Scary headlines about a new viral outbreak. People peering nervously over their surgical masks while on public transport. Colleagues and friends refusing to shake hands. Ask anyone who was in Hong Kong in early 2003, and they may recall these as some of their most vivid memories of that period.
The Chinese territory was suffering through an outbreak of what came to be called Severe Acute Respiratory Syndrome (SARS). And with another deadly virus now emerging from mainland China, many people in the Asia Pacific region are reliving those worrying times.
So, it is little surprise that economists are also drawing parallels between the economic damage that SARS caused 17 years ago and what could happen now. And Hong Kong is once again near the epicentre of the outbreak while its economy is on the ropes.
“The outbreak of a SARS-like coronavirus in (the central Chinese city of) Wuhan is developing into a major potential economic risk to the Asia Pacific region now that there is medical evidence of human-to-human transmission,” Rajiv Biswas, Asia Pacific chief economist at research firm IHS Markit, told Al Jazeera.
But a closer look at the economic fallout of SARS reveals a potential silver lining to the current outbreak: The region bounced back fairly quickly from the 2003 outbreak.
Since reports of a cluster of viral pneumonia cases in Wuhan first emerged around the start of this year, the numbers of reported infections and deaths has grown steadily.
Chinese authorities say the virus can be spread by human contact. And with the busiest time of year for travel in many parts of Asia just days away when the Lunar New Year celebrations begin – when millions of people in China and elsewhere board trains, planes and buses to visit their families – the potential for it to spread rapidly is worrying health authorities.
And that has also spooked financial markets.
On Tuesday, Hong Kong’s main share index fell 2.8 percent, its biggest one-day drop since early August. Shanghai’s benchmark stock index lost 1.7 percent, with airline companies hit particularly hard. But shares of drugmakers soared as investors bet their sales will rise as demand for prescription drugs increases as the virus spreads.
“I’m no doctor, but I do think I understand human nature well enough to realise the potential for another economic hit to growth from this source,” said Robert Carnell, chief economist for the Asia Pacific at Dutch bank ING, in a research note.
At least one analyst says investors should expect share prices to fall even further.
“Markets have priced too little in, in terms of the spreading of this virus across multiple Asian cities from Wuhan and millions of travellers across China for [Chinese New Year] is likely to worsen the situation,” Margaret Yang, an analyst at CMC Markets in Singapore, said in an emailed note.
“Information asymmetry underscores the possibility that official figures of the number of patients might have been under-reported for social stability reasons,” Yang said.
Back in 2003, over a period of a few months, more than 8,000 people fell ill because of the SARS virus, mainly across Asia, with some cases reported as far away as Europe and the United States, killing more than 770 people in total, according to data compiled by the World Health Organization.
As people stopped going to restaurants and shops, and curtailed their travel plans, industries such as leisure, tourism and transport across Asia suffered.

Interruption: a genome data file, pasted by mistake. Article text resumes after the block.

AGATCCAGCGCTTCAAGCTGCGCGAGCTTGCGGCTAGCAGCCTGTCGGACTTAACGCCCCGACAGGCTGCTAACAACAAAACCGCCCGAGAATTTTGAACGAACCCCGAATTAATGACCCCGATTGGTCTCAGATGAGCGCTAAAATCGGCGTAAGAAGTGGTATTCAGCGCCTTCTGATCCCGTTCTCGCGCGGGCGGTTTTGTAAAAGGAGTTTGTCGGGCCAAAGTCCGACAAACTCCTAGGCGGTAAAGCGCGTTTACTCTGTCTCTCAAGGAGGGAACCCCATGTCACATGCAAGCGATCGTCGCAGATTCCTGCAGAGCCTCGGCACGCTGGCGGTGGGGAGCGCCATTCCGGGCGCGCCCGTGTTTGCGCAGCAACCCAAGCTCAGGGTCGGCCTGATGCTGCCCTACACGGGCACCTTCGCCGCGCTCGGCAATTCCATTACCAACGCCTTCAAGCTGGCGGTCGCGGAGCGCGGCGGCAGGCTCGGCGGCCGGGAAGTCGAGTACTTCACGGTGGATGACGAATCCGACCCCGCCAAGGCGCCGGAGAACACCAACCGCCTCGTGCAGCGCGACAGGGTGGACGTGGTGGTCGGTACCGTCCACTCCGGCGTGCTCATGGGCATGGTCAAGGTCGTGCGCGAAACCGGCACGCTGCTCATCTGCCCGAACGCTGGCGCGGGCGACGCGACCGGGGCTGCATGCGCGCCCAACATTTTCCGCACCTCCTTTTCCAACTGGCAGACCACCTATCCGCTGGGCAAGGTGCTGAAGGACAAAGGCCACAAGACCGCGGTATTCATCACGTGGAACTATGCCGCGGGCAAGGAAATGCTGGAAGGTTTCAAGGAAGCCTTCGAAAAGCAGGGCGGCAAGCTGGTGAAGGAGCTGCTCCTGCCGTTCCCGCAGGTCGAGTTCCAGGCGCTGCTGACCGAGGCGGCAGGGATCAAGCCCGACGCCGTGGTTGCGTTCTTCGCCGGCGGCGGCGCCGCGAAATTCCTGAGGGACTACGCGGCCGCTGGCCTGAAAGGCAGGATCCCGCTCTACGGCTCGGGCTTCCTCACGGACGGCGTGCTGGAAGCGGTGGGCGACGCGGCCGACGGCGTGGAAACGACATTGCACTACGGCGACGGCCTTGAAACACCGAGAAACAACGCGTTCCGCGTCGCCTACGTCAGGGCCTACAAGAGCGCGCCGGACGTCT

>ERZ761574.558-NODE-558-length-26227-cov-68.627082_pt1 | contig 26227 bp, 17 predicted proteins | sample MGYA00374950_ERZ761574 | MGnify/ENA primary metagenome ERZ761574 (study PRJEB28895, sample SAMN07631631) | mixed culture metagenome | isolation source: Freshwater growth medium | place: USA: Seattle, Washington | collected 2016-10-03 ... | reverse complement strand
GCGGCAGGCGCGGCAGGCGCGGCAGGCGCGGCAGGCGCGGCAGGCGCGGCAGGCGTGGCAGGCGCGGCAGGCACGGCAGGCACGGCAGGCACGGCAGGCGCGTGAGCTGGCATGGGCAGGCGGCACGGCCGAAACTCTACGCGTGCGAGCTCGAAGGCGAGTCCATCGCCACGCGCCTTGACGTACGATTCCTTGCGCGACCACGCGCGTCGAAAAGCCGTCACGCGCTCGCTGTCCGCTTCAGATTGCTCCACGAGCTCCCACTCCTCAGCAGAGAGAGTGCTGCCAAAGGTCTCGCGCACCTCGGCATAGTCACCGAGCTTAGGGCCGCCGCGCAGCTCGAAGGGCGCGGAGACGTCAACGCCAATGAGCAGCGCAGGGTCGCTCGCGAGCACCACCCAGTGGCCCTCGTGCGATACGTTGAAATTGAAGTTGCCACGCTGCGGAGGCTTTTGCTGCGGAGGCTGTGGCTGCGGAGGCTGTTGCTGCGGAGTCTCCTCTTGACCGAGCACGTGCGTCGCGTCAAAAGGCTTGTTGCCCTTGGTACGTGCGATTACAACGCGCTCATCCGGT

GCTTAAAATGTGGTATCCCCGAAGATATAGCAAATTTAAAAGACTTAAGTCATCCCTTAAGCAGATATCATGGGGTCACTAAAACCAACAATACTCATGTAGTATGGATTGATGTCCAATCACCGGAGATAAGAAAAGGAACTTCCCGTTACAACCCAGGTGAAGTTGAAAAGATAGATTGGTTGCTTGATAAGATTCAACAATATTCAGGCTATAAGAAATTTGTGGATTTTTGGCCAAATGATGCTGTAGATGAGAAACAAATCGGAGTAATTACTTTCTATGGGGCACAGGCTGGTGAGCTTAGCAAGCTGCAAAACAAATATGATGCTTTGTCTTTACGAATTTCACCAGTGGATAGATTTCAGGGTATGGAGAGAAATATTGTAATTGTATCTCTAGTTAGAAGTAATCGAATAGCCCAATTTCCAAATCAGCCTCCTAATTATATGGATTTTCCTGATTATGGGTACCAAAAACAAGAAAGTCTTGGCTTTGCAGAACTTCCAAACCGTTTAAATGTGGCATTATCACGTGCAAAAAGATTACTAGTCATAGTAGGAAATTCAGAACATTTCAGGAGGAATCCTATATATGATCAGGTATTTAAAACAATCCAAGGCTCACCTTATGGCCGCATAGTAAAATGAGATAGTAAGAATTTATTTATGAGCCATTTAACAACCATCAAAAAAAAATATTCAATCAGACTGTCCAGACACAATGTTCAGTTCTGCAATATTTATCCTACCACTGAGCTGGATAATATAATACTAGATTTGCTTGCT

The Asian Development Bank estimates that the region’s worst-affected economies – mainland China, Hong Kong, Singapore and Taiwan – experienced economic losses totalling $13bn, shaving between half and a whole percentage point off the region’s gross domestic product.
But the region bounced back pretty swiftly.
“These losses, however, did not affect any of these economies for more than a couple of quarters, and even the most heavily affected countries started recovering by [the third quarter of] 2003,” the bank says in a report published in October on the economic impact of SARS.
Hong Kong’s open, service-oriented economy, however, suffered more than most places in Asia.
Its gross domestic product – the main measure of size of an economy – shrank by 0.5 percent in the second quarter, before recovering over the next two quarters and growing by 3.1 percent for 2003 as a whole.
But there are some big differences between the state of Hong Kong’s economy then, and now.
In 2003, its main trading partner – mainland China – was growing at an annual pace of about 10 percent. In fact, part of Hong Kong’s economic policy response to the SARS epidemic was to open itself up further to mainland China to take advantage of growth across the border. One example: It started allowing individual mainland Chinese tourists to visit the territory, rather than confining them to tour groups.
But today, the mainland’s annual growth rate is about six percent, its slowest pace in nearly 30 years . China’s trade war with the US has affected not only the mainland, but Hong Kong as well, with its heavy reliance on its role as an important transshipment hub between mainland China and the rest of the world.
And Hong Kong was already in a recession before the latest viral outbreak, its economy pummelled by months of violent anti-government protests triggered by anger at a now-withdrawn bill that would have allowed for suspects to be extradited to the mainland.
SARS and the latest viral outbreak seem to share a common trait: They appear to affect people who have already been weakened by either old age or other conditions.
With that in mind, the prognosis for Hong Kong’s ailing economy for the months ahead – as it suffers under the perfect storm of a plunge in tourist arrivals due to protests and now a viral outbreak, combined with the effects of the US-China trade war – could spell yet more pain.